Illustration by Caty Bartholomew
As a young reporter with The Irish Press in Dublin in the sixties I occasionally was dispatched to cover President de Valera's public appearances.

He was very old then and I was always terrified that he would drop dead on my watch. That was not because his family owned the paper, but because of the palpable fragility of one of the state's founding fathers.

You felt that only willpower kept the towering dark figure erect at all for the duration he was in the public eye. He was almost blind and that was apparent.

He still, however, managed to project a mighty presence. The big, tall, old man was the scaffold upon which Fianna Fail was built, and that was manifest in this heyday of Fianna Fail.

It now seems so long ago and far away.

A few years later, at his death, I was sent down to his heartland country of Tulla, here in County Clare. There I saw many of his supporters weeping on the windswept hills.

I saw heartland Fianna Fail followers weeping again just a few years later in Connemara when covering the first Dail (Parliament) campaign there of his grandson Eamon O'Cuiv. 

They wept, especially the women, because the young cooperative manager O'Cuiv was and still is an uncannily striking image of his grandfather.

He has the same height advantage over most, and he campaigned in a long black tweed overcoat like his grandfather. He had the same stern visage, much of the same presence already.

He was easily elected for the West Galway constituency, then and ever since, and the bonfires of joy blazed over the Twelve Pins pub.

It was an historic and popular victory.  They had long before christened him Dev Og (Young Dev) and the name stuck.

O'Cuiv's rise through the ranks of Fianna Fail was not as fast as one would expect. Slow but steady I suppose.

His cousin Sile de Valera, now retired from politics, made minister status long before he did. He was never charismatic nor a great orator.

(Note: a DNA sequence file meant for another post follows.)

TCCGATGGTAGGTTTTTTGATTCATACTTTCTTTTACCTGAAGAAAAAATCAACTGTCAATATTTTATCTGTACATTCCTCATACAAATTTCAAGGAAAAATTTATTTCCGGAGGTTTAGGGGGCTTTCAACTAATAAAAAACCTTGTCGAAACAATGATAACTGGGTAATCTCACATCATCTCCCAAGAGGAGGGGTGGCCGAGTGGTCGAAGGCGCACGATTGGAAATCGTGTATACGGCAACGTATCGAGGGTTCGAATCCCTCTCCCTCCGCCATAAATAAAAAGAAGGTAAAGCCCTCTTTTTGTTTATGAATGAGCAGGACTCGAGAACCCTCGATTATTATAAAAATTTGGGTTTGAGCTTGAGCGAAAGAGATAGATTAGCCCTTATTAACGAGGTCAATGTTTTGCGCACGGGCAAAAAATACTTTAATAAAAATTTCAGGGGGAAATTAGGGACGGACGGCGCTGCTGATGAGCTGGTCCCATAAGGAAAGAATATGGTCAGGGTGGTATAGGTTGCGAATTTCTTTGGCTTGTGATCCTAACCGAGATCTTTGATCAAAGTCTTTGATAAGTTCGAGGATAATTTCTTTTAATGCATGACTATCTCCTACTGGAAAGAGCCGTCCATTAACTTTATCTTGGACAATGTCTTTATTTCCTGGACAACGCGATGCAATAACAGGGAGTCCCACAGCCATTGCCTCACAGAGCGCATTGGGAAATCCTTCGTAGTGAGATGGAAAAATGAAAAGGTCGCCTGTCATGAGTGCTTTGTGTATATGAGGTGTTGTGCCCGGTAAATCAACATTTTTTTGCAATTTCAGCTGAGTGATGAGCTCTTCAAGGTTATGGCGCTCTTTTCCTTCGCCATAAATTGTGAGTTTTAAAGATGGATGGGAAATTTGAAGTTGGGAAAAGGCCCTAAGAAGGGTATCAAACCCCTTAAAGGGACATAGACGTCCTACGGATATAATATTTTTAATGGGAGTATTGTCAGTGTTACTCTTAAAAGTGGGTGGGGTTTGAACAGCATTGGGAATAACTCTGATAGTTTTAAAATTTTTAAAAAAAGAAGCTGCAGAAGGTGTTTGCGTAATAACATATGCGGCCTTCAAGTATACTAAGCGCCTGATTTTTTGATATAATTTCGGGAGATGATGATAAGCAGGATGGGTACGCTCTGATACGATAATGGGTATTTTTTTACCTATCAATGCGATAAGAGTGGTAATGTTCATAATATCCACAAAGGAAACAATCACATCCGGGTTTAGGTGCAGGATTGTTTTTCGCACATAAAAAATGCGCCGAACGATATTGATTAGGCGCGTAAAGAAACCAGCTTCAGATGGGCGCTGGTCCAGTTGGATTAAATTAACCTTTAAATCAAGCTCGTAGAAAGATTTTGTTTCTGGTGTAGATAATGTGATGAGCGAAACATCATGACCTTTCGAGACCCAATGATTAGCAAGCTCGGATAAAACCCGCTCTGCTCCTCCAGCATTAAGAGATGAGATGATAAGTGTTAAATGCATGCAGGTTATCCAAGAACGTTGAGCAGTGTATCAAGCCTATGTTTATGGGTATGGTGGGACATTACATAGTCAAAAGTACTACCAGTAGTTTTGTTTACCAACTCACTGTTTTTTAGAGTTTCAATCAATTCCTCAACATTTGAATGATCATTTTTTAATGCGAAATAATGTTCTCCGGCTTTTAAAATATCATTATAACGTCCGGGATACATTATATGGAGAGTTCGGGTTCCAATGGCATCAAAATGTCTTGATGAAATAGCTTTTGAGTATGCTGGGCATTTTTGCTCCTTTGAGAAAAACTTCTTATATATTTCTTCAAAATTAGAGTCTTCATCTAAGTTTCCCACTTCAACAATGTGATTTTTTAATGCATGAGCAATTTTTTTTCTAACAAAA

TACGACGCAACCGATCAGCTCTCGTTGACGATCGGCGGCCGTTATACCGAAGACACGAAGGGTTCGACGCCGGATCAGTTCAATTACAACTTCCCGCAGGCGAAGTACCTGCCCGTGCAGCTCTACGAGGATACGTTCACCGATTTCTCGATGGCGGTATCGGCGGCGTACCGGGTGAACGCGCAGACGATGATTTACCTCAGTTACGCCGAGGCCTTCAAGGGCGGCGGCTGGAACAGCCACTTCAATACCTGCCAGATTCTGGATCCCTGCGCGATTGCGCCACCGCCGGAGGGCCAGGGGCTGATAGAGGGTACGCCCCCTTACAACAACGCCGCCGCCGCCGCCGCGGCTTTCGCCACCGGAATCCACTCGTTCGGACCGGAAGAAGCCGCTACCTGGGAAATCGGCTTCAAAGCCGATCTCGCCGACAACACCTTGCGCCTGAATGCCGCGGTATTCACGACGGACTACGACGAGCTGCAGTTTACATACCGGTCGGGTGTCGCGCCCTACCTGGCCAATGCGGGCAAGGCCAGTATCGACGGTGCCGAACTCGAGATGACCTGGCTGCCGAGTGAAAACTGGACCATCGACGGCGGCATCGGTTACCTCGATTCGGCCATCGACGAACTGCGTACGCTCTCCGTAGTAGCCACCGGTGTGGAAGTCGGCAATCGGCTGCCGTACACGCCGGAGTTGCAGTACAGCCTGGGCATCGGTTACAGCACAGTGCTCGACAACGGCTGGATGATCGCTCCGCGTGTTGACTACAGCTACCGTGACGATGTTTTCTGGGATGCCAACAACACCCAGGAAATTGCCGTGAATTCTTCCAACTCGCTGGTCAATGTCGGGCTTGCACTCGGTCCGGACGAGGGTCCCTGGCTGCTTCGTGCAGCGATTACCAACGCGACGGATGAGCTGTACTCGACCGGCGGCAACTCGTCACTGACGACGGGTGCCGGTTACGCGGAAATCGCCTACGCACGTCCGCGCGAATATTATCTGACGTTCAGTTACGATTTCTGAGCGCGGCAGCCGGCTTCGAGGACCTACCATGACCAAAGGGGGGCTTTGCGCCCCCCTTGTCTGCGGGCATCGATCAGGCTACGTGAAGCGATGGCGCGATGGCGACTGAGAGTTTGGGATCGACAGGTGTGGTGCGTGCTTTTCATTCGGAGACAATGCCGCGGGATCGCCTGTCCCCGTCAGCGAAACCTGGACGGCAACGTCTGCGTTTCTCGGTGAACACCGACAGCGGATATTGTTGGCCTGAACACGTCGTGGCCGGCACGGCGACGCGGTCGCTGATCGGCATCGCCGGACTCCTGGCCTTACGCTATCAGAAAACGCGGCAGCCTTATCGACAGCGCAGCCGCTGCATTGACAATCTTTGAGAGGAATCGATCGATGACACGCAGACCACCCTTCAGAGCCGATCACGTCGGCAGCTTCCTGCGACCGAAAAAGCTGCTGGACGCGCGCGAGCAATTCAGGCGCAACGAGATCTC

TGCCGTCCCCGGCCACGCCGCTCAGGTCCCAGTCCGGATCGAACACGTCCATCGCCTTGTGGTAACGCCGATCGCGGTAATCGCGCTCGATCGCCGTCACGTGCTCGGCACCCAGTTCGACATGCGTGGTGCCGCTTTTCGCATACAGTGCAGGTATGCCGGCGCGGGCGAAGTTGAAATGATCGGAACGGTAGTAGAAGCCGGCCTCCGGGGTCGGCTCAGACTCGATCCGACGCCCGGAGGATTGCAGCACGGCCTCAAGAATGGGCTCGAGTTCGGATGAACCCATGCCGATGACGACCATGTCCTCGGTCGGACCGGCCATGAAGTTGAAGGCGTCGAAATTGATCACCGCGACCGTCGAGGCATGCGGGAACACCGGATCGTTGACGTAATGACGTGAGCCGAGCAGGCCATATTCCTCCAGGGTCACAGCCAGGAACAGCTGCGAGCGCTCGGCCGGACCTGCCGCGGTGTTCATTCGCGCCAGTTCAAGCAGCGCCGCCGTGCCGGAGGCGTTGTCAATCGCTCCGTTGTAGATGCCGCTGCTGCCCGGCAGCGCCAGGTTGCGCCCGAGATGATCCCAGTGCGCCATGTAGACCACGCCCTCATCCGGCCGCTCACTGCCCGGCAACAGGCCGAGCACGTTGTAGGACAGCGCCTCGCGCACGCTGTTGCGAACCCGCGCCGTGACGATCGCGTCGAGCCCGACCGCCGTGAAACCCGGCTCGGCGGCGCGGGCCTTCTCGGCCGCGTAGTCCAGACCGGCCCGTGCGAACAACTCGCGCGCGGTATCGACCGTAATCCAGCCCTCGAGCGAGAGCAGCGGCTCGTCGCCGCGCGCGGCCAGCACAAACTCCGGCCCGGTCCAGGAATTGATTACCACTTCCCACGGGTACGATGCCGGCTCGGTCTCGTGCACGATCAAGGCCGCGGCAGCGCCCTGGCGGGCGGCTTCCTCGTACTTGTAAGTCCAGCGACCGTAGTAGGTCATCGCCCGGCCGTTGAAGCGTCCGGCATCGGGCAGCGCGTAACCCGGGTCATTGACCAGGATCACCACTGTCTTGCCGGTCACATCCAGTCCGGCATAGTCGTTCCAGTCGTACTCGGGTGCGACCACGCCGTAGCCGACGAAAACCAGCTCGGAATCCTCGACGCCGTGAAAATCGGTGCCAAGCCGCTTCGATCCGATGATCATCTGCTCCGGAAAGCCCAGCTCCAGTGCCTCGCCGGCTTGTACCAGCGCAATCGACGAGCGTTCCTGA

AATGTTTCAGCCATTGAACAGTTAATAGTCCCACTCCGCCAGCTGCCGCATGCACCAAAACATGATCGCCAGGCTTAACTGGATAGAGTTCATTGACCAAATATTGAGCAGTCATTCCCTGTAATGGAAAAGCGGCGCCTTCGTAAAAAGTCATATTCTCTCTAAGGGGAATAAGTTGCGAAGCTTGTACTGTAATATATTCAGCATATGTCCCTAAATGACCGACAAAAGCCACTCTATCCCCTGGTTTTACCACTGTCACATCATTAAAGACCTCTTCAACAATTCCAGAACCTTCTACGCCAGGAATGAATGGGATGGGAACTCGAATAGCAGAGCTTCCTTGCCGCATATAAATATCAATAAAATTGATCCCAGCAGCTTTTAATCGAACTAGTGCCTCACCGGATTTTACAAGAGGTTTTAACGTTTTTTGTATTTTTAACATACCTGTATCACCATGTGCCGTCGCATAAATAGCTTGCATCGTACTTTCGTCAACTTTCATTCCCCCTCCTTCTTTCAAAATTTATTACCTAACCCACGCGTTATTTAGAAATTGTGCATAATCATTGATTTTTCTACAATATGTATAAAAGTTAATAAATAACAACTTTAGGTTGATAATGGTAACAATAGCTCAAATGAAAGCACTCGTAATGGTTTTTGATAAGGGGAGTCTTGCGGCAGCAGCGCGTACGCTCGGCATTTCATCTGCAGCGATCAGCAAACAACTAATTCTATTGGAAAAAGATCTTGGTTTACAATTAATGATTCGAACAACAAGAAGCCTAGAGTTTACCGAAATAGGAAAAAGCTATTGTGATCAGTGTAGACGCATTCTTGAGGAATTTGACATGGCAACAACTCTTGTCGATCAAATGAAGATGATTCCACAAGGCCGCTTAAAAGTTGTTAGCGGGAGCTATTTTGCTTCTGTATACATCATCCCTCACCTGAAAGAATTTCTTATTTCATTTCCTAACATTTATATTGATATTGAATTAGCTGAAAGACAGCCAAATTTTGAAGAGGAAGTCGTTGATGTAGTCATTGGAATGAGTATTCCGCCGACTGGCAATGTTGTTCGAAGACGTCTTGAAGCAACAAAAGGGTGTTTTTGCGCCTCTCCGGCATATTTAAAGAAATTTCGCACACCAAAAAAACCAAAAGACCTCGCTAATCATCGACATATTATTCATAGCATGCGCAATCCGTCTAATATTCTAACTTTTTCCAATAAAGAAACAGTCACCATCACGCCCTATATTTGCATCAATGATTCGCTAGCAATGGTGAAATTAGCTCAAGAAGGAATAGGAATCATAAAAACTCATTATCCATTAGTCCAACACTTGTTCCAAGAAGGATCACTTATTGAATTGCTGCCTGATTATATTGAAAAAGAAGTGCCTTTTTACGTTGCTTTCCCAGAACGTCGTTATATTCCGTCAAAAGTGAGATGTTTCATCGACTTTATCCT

And this was in an era when his party, though it was not yet exposed, was corrupting itself from the inside under   the leadership of Charlie Haughey and later Bertie Ahern.

We all now know about where that brought the party and the country to. It is a sad and sleazy tale indeed.

The facts nowadays are not being spelt out for the people sufficiently strongly. One fundamental reality is that Fianna Fail's day is done.

It can never, ever recover from the gutting of the last savage general election. The party is well and truly over.

Even the rump that survived will be further flensed like a dead whale next time out. It now has been overtaken by Sinn Fein in popular support.

Significantly, O'Cuiv recently resigned as deputy leader and declared last week that Fianna Fail should move in a natural alliance to Sinn Fein rather than any other party in the state.

He also declared that he was voting against the party's line in an upcoming referendum related to our financial situation.

This stance is almost certain to see him having great difficulty in remaining in what is left of the
Fianna Fail parliamentary party even in the immediate future.

Changed times indeed.

The next few weeks will be very interesting indeed. There will be few maidens dancing on any Fianna Fail village greens the way old Dev visualized it so long ago.

I somehow believe that his spirit, wherever it dwells nowadays, approves about everything the Dev Og is doing these days.